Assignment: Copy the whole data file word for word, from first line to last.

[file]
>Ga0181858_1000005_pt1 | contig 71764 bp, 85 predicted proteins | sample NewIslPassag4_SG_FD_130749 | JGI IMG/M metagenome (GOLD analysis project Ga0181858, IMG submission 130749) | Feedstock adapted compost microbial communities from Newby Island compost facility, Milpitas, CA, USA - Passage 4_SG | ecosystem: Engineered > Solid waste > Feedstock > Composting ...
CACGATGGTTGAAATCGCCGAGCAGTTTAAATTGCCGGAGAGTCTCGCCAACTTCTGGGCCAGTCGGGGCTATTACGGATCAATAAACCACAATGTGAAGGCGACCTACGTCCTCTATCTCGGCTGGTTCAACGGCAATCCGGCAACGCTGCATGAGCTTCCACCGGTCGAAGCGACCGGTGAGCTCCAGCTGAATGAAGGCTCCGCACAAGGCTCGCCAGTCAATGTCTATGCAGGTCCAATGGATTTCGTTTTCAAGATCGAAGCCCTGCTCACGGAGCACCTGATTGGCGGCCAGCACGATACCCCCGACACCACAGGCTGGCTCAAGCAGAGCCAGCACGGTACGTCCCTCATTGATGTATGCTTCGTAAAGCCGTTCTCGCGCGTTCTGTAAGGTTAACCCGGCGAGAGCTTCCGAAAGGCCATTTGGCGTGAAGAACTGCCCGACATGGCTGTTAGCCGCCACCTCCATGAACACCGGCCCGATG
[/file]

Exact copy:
>Ga0181858_1000005_pt1 | contig 71764 bp, 85 predicted proteins | sample NewIslPassag4_SG_FD_130749 | JGI IMG/M metagenome (GOLD analysis project Ga0181858, IMG submission 130749) | Feedstock adapted compost microbial communities from Newby Island compost facility, Milpitas, CA, USA - Passage 4_SG | ecosystem: Engineered > Solid waste > Feedstock > Composting ...
CACGATGGTTGAAATCGCCGAGCAGTTTAAATTGCCGGAGAGTCTCGCCAACTTCTGGGCCAGTCGGGGCTATTACGGATCAATAAACCACAATGTGAAGGCGACCTACGTCCTCTATCTCGGCTGGTTCAACGGCAATCCGGCAACGCTGCATGAGCTTCCACCGGTCGAAGCGACCGGTGAGCTCCAGCTGAATGAAGGCTCCGCACAAGGCTCGCCAGTCAATGTCTATGCAGGTCCAATGGATTTCGTTTTCAAGATCGAAGCCCTGCTCACGGAGCACCTGATTGGCGGCCAGCACGATACCCCCGACACCACAGGCTGGCTCAAGCAGAGCCAGCACGGTACGTCCCTCATTGATGTATGCTTCGTAAAGCCGTTCTCGCGCGTTCTGTAAGGTTAACCCGGCGAGAGCTTCCGAAAGGCCATTTGGCGTGAAGAACTGCCCGACATGGCTGTTAGCCGCCACCTCCATGAACACCGGCCCGATG